Warchalking goes on a bit in city centres where insecure office wi-fis exist. A group of students set up a virtual office in Bedford Square doing just this not long ago. I read that some system administrators actually like the idea of warchalking, since it flags up insecure connections so they can do something about it! I don't think it's a problem as long as WEP is enabled and a decent firewall is in there. I have a wireless lan at home since we have 6 computers. It's all pretty secure and you'd have to be a genius to hack into my system (in my small seaside town, I'm, confident there aren't any!) and if anybody is sad enough to stand outside my house to surf the internet, I'm happy to oblige out of pity. A Netgear ADSL router ensures broadband is available throughout the house but it's important to locate it carefully otherwise there will be blind spots. My garden is a blind spot, but I do have a life, and don't particularly want to use computers there! Like Liza we have a wireless lan at school which Bromcom also operates through. I use it happily with my laptop and it seems to be faster than the wired lan for internet access. It is crucial though where the access point is located. If it loses connection when a door is shut, then it needs shifting a bit. Sometimes contractors just install them in places where a mains outlet is conveniently located and give practicality not much thought . Mine at school is in the roof cavity in the centre of the music block so the whole building has wireless connectivity. Another nice application of wireless equipment is a wireless projector and tablet PC. We got one of these through our local City Learning Centre. It means that pupils can pass the tablet around, contributing ideas to the lesson and giving opinions and this is projected on the whiteboard wirelessly. Also, I can write things on the tablet from the back of the classroom or, in A level lessons from the piano or student table which are then projected onto the whiteboard. Fantastic for aural tests and basic notes for listening lessons.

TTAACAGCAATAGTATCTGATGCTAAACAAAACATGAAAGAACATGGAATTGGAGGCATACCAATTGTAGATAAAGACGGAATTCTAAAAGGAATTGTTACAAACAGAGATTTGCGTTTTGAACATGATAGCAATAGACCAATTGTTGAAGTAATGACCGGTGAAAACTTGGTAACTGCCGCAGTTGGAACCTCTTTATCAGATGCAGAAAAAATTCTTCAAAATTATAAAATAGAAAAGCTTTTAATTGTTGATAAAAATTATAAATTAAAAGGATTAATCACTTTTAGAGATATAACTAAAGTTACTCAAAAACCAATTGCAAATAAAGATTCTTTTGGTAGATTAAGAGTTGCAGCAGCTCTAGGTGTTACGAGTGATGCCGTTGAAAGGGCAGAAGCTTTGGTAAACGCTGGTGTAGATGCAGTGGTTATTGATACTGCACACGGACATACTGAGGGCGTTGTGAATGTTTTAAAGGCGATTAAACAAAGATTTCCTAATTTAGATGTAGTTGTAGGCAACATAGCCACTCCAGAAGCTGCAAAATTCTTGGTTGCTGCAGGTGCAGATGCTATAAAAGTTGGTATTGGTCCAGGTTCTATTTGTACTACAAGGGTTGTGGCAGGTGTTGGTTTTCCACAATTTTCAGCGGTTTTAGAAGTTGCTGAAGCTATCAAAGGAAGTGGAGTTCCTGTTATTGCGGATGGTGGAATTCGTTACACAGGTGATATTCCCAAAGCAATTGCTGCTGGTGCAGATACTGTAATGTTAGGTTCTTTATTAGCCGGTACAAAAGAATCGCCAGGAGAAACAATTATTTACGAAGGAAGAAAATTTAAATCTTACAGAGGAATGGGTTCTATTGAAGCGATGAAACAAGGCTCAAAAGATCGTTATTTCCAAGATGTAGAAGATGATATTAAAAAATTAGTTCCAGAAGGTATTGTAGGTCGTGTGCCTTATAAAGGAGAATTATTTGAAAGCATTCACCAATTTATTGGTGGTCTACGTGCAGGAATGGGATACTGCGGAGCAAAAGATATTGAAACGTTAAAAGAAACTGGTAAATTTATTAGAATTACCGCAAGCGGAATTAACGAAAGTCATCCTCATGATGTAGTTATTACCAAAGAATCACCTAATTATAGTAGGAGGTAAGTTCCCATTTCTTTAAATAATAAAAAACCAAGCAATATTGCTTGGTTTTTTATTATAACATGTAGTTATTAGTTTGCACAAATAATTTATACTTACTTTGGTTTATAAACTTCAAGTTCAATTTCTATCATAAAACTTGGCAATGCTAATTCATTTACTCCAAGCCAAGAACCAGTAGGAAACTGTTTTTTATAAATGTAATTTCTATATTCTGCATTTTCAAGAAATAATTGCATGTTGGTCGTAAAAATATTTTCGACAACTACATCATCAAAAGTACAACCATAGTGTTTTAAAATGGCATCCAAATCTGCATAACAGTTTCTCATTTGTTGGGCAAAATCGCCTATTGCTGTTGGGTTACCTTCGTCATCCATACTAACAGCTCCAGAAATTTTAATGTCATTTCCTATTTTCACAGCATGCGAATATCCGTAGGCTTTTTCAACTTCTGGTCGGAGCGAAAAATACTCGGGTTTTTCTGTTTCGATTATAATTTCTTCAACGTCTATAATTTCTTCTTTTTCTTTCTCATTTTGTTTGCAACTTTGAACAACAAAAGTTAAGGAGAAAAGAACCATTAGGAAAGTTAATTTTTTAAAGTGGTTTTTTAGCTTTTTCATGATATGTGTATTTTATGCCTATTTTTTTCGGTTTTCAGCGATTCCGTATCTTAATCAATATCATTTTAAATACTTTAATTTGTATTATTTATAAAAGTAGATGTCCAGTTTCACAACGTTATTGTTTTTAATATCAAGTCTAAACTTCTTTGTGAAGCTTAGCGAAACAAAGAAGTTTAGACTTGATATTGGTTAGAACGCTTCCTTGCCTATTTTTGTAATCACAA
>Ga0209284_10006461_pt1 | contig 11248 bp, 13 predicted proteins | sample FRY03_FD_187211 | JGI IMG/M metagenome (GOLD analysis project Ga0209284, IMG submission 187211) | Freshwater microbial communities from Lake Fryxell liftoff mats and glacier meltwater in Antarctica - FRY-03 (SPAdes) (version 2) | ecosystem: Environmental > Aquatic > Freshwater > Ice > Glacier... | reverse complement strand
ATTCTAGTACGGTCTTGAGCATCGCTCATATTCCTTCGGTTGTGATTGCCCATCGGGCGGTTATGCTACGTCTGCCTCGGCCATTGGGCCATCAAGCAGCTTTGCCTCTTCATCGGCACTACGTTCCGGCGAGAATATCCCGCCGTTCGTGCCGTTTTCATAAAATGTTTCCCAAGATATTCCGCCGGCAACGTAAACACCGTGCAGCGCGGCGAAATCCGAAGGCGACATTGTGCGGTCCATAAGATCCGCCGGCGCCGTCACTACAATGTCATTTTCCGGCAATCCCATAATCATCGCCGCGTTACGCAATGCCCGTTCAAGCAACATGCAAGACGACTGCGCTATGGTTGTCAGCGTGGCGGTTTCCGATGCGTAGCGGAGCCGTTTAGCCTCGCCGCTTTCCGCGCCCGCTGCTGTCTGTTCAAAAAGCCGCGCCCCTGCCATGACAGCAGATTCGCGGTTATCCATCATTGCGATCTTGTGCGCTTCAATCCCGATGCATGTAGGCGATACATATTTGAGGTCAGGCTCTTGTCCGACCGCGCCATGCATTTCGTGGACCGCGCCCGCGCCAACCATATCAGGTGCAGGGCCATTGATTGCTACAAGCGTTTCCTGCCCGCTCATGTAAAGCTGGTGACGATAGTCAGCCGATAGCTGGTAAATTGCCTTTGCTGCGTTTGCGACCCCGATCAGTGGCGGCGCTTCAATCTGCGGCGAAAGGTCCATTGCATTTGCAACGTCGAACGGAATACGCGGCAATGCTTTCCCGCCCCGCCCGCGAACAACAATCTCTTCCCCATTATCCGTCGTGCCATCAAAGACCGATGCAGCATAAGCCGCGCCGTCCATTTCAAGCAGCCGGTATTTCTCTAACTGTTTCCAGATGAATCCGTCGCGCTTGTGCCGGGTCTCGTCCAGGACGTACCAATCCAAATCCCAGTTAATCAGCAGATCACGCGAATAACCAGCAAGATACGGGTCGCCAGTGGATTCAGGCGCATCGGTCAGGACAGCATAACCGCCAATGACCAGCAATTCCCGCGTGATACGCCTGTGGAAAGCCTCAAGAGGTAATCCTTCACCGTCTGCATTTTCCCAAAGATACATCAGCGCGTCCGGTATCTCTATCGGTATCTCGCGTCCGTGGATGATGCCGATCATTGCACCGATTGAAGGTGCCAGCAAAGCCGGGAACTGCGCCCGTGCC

23. Ha!.. Yeah, these music teachers must have too much time on their hands .. tut tut!
  24. If you like Gamelan stuff, try the BBC Virtual Gamelan which is brilliant
  25. Rob Jones


    That sounds like a perfect way of using EJay. Fruity loops is also a nice loop based program. Unfortunately it is also much misused. I'm a senior moderator for GCSE composing and E jay is a perennial nightmare. We get hundreds of candidates submitting very simple loop based compositions on E jay and the teachers awarding them close to full marks which is a complete joke. Often these same candidates perform to a high level, so they are being told to use over simplistic software that doesn't adequately display their creative compositional skill. Liza uses it with Year 8 in a very creative way but for medium and high ability GCSE pupils it surely isn't appropriate